Volume 106, August 2019, Pages 277-283

Experienced discrimination and racial differences in leukocyte gene expression


We examined race and HIV differences in transcription activity in pathways relevant to the CTRA.

Racial differences were found in activity of pro-inflammatory transcription control and stress-signaling pathways.

Discrimination explained more than 50% of total race-related difference in pro-inflammatory transcription factor activity.

HIV group differences were found in pro-inflammatory and antiviral transcription pathways.


Racial disparities in health outcomes between African Americans and European Americans have been well-documented, but not fully understood. Chronic inflammation contributes to several of the diseases showing racial disparities (e.g., Human Immunodeficiency Virus [HIV]), and racial differences in stress exposure (e.g., experiences of racial discrimination) that stimulate pro-inflammatory processes that may contribute to differential health outcomes.

We performed a cross-sectional bioinformatic analyses relating perceived discrimination (as measured by the Perceived Ethnic Discrimination Questionnaire [PED-Q]) to the activity of pro-inflammatory, neuroendocrine, and antiviral transcription control pathways relevant to the conserved transcriptional response to adversity (CTRA) in peripheral blood leukocytes. Subjects were 71 individuals (37 HIV-seropositive (HIV+); 34 HIV-seronegative (HIV-)) (mean age = 53 years, range 27–63), who self-identified either as African American/Black (n = 48) or European American/White (n = 23). This provided the opportunity to examine the independent effects of race and HIV, as well as the modifying role of perceived discrimination on pathways involved in CTRA. Exploratory analysis examined the interactive effects of HIV and race on pathways involved in CTRA. Relative to European Americans, African Americans showed increased activity of two key pro-inflammatory transcription control pathways (NF- кB and AP-1) and two stress-responsive signaling pathways (CREB and glucocorticoid receptor); these effects did not differ significantly as a function of HIV infection (HIV x Race interaction, all p > .10). Results suggested that differences in experiences of racial discrimination could potentially account for more than 50% of the total race-related difference in pro-inflammatory transcription factor activity. In sum, differential exposure to racial discrimination may contribute to racial disparities in health outcomes in part by activating threat-related molecular programs that stimulate inflammation and contribute to increased risk of chronic illnesses.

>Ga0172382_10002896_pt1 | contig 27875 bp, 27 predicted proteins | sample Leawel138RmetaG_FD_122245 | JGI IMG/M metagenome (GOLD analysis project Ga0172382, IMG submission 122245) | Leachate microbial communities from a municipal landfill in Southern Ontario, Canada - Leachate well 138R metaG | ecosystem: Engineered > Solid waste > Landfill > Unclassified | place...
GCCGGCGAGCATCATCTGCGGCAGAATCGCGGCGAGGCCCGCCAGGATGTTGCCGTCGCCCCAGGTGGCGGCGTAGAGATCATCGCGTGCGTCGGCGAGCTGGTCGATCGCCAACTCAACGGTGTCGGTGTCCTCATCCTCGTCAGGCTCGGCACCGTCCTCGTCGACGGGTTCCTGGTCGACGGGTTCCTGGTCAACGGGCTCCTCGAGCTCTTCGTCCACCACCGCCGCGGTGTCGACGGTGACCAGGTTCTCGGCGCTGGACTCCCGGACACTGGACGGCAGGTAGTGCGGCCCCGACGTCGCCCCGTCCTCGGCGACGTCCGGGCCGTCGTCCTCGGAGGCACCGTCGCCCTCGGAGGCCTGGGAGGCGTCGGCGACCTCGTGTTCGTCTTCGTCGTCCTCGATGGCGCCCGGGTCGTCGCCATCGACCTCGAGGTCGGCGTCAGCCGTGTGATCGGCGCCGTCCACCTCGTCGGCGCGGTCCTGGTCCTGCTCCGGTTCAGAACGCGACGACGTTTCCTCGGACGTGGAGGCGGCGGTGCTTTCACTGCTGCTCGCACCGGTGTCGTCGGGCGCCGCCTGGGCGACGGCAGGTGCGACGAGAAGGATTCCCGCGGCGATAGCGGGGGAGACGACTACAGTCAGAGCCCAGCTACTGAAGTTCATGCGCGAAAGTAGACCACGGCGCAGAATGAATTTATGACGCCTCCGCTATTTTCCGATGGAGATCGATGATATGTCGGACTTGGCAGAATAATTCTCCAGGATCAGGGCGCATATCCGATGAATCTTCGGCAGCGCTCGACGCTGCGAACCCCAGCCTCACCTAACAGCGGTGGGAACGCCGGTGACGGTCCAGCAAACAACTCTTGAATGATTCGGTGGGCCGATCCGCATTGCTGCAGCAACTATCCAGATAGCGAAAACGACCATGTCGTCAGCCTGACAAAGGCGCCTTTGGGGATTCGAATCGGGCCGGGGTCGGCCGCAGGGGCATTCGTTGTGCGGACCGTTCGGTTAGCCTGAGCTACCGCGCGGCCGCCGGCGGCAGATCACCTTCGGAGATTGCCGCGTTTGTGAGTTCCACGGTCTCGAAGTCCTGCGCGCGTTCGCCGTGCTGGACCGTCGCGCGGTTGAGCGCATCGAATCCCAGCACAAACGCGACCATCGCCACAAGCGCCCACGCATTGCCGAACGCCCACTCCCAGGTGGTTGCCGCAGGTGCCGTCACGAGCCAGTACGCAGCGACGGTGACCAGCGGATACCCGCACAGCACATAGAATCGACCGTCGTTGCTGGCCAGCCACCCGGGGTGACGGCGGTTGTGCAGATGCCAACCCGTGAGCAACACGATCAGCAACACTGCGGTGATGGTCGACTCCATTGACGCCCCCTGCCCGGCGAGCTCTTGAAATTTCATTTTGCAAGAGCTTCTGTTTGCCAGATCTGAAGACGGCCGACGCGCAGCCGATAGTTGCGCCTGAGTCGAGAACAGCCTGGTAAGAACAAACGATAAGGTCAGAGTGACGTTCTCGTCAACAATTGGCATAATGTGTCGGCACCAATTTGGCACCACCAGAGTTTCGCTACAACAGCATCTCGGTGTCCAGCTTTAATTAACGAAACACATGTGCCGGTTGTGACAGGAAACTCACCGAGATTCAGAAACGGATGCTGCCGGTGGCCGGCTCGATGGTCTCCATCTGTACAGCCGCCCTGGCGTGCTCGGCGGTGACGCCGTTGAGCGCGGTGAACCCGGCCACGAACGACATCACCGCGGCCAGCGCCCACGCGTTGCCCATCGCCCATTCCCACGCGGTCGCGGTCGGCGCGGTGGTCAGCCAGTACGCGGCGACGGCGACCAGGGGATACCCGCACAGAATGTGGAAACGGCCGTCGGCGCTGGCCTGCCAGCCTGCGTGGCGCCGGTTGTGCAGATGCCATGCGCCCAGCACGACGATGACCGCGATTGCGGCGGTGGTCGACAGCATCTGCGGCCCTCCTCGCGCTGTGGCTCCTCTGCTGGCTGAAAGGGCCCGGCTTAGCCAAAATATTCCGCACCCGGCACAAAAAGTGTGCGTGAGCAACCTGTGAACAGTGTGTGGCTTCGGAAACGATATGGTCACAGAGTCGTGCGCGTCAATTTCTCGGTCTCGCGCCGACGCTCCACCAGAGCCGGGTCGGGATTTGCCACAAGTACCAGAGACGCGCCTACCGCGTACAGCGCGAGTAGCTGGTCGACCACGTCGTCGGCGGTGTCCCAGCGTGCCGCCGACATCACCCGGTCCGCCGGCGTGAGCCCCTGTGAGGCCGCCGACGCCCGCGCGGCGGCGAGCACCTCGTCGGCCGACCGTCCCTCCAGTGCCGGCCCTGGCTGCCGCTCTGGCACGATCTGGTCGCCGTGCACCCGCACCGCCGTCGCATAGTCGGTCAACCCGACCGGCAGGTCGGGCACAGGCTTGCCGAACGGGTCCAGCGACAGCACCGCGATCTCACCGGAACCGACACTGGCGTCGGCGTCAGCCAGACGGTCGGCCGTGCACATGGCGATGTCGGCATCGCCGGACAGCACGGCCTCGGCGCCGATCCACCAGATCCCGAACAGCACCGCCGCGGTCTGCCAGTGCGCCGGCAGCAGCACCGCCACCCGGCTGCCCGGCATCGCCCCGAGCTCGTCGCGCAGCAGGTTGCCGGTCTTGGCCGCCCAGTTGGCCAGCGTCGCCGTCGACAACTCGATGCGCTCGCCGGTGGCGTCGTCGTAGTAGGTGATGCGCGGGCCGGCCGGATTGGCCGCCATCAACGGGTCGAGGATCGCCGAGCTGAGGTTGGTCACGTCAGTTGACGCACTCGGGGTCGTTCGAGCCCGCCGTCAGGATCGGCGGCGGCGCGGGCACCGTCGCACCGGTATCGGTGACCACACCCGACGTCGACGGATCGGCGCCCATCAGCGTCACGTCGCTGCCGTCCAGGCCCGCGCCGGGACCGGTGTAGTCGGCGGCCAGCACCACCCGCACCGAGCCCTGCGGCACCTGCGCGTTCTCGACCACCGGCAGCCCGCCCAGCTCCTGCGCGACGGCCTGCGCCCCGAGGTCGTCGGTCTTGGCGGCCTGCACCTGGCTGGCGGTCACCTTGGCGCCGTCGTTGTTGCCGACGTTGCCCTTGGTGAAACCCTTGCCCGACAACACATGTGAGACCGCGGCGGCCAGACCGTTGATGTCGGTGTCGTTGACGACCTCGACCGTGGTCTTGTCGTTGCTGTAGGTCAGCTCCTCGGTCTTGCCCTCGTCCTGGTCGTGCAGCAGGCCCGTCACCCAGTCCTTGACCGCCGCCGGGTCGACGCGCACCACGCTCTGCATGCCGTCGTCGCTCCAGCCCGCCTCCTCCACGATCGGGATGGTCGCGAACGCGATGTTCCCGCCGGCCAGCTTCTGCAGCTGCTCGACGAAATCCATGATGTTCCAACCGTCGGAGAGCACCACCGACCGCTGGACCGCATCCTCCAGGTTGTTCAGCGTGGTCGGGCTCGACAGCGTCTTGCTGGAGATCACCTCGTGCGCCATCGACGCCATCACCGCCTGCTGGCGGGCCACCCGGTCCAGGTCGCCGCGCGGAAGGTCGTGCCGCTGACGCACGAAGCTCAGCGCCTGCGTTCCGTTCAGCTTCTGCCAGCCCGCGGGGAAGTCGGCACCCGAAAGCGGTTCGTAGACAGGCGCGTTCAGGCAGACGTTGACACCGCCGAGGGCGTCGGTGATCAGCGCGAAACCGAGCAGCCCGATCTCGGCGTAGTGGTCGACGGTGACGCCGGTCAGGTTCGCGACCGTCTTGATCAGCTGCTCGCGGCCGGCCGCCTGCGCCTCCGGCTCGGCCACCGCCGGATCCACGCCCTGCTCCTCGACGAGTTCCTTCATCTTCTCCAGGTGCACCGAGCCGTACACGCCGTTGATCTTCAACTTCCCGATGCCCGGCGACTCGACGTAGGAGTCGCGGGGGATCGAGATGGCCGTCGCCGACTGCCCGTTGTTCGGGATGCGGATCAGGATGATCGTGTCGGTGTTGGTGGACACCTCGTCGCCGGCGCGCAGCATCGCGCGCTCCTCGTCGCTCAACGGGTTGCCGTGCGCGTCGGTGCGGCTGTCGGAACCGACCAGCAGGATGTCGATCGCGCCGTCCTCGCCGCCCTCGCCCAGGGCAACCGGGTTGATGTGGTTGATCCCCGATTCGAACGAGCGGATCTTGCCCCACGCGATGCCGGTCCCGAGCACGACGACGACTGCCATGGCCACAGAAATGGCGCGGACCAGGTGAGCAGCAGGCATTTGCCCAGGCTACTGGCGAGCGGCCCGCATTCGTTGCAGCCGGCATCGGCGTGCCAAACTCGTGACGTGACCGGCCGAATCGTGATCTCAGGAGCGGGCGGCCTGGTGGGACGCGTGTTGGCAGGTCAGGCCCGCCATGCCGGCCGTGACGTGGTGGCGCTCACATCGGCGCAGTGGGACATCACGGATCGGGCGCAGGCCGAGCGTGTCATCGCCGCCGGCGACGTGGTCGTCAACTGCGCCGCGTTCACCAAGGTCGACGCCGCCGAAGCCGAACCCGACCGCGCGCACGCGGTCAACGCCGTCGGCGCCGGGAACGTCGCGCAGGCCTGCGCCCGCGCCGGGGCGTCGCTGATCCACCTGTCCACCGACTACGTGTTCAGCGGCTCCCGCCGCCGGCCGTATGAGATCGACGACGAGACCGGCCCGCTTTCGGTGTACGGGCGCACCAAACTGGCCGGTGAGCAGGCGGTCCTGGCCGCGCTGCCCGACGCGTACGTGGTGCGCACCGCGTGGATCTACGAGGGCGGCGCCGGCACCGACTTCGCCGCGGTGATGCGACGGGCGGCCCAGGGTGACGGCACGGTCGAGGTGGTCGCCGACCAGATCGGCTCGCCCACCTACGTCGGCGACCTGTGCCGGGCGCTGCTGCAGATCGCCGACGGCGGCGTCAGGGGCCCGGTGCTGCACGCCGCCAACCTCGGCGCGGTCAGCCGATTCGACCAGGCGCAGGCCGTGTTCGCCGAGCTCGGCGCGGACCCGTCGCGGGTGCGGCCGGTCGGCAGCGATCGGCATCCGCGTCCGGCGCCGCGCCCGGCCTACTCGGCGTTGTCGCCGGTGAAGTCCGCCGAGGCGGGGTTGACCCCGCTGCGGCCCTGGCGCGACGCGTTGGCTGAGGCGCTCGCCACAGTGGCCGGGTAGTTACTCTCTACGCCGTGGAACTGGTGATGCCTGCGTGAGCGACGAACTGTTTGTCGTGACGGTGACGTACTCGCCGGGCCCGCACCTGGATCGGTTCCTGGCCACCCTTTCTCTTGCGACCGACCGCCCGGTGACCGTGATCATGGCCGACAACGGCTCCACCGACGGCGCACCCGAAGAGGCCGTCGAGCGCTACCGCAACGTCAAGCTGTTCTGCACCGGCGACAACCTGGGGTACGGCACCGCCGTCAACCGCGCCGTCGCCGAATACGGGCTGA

Racial discrimination
Gene expression
African Americans

Present affiliation: April D. Thames, Ph.D. Department of Psychology, University of Southern California.

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